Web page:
Joe purchased this house with gold pieces which he saved by working on a boat. Later he was a conductor with the Newfoundland Railway.  Julia kept the house immaculately and it was a huge house to tend. It had three levels, with the attic holding a hot water tank. This was an exceptional feature in a Newfoundland home for that time. The attic was also the storage place for mats in the summer and wool for carding.

The second level had three bedrooms, two of which had fireplaces. There was also a huge bathroom with a sink, toilet and bathtub. This was unusual as well, to have a bathroom but especially one so large and well equipped. The hall on this floor was wide enough that Julia had a bed under the hall window for guests if needed.

The unique thing about the main floor was that it had two kitchens, one for summer and one for winter use. It also had two verandas front and back, one covered with windows all around and where Julia kept wicker furniture, the other had a covered deck. The living and dining rooms on the main floor were not used until the minister visited, like in so many Newfoundland homes. Only special guests ever got into those rooms.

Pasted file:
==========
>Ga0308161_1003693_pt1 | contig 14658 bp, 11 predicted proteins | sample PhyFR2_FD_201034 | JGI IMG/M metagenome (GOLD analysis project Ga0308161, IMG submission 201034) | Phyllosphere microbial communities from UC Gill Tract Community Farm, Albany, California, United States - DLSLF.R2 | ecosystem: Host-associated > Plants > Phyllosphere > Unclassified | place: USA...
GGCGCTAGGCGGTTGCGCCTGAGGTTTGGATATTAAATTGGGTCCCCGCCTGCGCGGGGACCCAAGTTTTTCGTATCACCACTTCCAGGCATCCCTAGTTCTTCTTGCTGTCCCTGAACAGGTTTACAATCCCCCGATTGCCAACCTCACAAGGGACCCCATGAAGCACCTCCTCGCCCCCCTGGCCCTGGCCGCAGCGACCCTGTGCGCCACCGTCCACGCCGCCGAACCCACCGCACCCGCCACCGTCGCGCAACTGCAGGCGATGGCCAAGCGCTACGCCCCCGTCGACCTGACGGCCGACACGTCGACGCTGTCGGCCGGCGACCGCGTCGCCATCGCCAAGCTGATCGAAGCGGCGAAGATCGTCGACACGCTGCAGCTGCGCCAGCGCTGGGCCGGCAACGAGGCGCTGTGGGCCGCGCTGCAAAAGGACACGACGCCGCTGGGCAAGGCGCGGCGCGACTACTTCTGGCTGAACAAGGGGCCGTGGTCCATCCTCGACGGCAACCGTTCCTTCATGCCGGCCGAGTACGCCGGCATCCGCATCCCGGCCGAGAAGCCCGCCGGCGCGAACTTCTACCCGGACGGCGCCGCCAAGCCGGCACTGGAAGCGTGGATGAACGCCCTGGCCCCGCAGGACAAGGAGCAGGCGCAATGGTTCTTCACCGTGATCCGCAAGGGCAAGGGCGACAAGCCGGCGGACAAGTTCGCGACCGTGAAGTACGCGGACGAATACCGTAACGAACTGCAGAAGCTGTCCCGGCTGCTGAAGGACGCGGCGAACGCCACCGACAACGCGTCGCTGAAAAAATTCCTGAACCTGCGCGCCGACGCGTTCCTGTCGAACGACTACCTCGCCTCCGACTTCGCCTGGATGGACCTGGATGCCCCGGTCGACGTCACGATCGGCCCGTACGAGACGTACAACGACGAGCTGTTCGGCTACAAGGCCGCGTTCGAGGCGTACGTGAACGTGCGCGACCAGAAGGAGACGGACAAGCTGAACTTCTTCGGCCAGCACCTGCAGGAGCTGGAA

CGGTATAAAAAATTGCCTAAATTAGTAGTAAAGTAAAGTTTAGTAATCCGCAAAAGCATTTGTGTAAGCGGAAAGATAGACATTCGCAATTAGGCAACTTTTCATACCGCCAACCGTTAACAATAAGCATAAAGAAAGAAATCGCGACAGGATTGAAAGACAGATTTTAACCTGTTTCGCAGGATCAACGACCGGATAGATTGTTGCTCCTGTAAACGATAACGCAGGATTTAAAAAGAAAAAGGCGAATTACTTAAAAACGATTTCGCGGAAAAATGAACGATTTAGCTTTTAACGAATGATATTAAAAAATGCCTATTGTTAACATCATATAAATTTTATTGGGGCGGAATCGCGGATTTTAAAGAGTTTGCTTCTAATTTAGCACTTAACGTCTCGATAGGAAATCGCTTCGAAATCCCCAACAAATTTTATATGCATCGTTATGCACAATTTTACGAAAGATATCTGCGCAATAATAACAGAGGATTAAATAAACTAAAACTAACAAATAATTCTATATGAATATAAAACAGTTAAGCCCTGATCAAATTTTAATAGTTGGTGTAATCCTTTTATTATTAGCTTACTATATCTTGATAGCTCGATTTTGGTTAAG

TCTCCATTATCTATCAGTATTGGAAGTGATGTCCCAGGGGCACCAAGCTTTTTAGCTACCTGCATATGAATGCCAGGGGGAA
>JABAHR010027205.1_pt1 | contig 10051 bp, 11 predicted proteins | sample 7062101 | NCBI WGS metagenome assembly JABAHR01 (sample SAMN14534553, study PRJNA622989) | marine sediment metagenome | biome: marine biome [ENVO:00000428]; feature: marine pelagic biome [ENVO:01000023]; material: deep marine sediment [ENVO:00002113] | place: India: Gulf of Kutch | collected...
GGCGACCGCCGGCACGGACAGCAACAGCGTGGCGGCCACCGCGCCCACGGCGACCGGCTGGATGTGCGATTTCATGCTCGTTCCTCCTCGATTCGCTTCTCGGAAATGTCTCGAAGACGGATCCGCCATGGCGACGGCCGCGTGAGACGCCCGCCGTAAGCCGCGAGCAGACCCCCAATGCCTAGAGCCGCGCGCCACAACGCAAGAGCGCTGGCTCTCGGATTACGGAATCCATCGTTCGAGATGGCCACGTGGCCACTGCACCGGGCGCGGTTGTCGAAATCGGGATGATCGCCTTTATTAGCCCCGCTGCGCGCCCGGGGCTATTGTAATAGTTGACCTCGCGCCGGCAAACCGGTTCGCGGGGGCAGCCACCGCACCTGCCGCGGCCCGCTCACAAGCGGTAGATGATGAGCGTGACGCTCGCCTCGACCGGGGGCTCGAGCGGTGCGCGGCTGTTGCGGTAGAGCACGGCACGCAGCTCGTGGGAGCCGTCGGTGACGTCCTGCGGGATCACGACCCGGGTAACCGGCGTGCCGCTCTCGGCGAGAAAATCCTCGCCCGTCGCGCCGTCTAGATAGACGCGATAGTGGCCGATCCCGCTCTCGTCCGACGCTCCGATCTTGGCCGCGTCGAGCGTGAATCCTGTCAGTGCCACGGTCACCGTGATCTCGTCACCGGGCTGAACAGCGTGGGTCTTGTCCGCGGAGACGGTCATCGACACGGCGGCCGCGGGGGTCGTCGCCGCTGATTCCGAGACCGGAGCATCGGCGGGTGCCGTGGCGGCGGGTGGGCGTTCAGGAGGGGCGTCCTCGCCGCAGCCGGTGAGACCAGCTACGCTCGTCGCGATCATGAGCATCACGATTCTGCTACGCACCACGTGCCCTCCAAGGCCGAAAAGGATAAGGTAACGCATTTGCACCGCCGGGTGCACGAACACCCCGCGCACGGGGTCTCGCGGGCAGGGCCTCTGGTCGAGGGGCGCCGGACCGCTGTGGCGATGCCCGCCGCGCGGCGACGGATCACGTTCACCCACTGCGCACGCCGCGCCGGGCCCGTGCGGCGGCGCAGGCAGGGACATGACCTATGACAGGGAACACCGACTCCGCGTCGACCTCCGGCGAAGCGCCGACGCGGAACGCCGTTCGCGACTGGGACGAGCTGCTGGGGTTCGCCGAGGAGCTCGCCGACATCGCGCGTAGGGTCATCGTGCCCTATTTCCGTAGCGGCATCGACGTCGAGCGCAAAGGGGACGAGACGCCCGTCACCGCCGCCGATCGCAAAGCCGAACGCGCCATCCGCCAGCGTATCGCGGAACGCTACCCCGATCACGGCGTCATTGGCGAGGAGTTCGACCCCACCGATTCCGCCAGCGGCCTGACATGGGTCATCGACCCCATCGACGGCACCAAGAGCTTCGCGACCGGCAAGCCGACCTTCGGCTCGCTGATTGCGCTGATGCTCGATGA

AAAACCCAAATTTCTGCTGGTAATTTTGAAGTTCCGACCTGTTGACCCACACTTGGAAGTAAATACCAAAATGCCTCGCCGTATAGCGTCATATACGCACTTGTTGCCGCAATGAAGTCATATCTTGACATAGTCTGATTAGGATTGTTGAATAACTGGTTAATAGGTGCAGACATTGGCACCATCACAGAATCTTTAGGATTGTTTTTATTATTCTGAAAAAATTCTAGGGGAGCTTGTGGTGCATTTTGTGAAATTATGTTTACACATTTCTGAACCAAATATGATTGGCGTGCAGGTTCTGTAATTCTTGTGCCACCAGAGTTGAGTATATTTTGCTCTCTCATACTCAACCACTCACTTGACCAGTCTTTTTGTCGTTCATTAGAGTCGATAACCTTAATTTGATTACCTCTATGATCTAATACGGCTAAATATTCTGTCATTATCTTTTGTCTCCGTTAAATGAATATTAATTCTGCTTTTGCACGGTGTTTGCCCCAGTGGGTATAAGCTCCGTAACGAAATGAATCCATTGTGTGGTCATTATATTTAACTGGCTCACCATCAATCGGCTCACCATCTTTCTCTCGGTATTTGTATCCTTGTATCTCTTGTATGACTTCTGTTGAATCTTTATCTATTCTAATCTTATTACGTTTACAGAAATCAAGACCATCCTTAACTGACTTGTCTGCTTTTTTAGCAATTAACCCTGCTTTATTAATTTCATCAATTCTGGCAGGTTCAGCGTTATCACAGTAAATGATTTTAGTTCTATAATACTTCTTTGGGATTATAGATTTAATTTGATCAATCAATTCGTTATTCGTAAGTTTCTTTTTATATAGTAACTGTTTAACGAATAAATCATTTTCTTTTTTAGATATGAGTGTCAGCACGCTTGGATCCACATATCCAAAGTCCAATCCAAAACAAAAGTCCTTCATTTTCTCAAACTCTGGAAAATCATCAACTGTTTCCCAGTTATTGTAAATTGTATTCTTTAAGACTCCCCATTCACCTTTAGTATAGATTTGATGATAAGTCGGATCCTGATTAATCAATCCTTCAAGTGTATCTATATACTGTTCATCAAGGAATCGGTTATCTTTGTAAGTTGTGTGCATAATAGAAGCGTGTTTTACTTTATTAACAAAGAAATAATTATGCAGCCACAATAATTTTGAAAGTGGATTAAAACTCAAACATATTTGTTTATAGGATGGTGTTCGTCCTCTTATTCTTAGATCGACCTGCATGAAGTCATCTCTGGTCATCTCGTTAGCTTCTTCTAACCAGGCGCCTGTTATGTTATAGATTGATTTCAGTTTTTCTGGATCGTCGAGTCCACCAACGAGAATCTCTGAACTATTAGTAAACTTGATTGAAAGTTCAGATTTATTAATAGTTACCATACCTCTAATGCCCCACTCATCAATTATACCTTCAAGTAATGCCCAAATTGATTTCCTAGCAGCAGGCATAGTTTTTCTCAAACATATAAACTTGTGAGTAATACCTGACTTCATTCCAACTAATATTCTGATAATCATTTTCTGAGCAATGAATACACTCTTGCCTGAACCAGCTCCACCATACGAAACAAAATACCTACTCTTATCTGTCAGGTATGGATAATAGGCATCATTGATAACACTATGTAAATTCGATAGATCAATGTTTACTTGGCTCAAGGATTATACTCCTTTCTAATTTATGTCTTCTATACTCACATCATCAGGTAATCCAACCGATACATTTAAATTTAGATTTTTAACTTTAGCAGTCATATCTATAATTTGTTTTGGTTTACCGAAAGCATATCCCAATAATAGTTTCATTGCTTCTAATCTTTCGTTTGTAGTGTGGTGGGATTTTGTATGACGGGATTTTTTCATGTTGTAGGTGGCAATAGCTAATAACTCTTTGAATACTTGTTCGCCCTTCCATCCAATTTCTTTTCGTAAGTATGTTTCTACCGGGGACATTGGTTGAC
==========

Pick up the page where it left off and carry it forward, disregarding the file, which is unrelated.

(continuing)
There was a wash house on the main level as well, what we call a laundry room today. There Julia kept her wash tub and a stove for heating water in addition to the hot water provided from the hot water tank. This wash house had a table and chairs where the family ate on wash days. 

In summer they ate in the summer kitchen, which lacked a stove, and the rest of the year, in the winter kitchen which was warmer and had the cook stove. There was a huge window in the winter kitchen. Julia set up her rug hooking frame under that window and hooked her mats out of scraps of material. She took the mats across the Lower Road to the shoreline and washed them on the beach.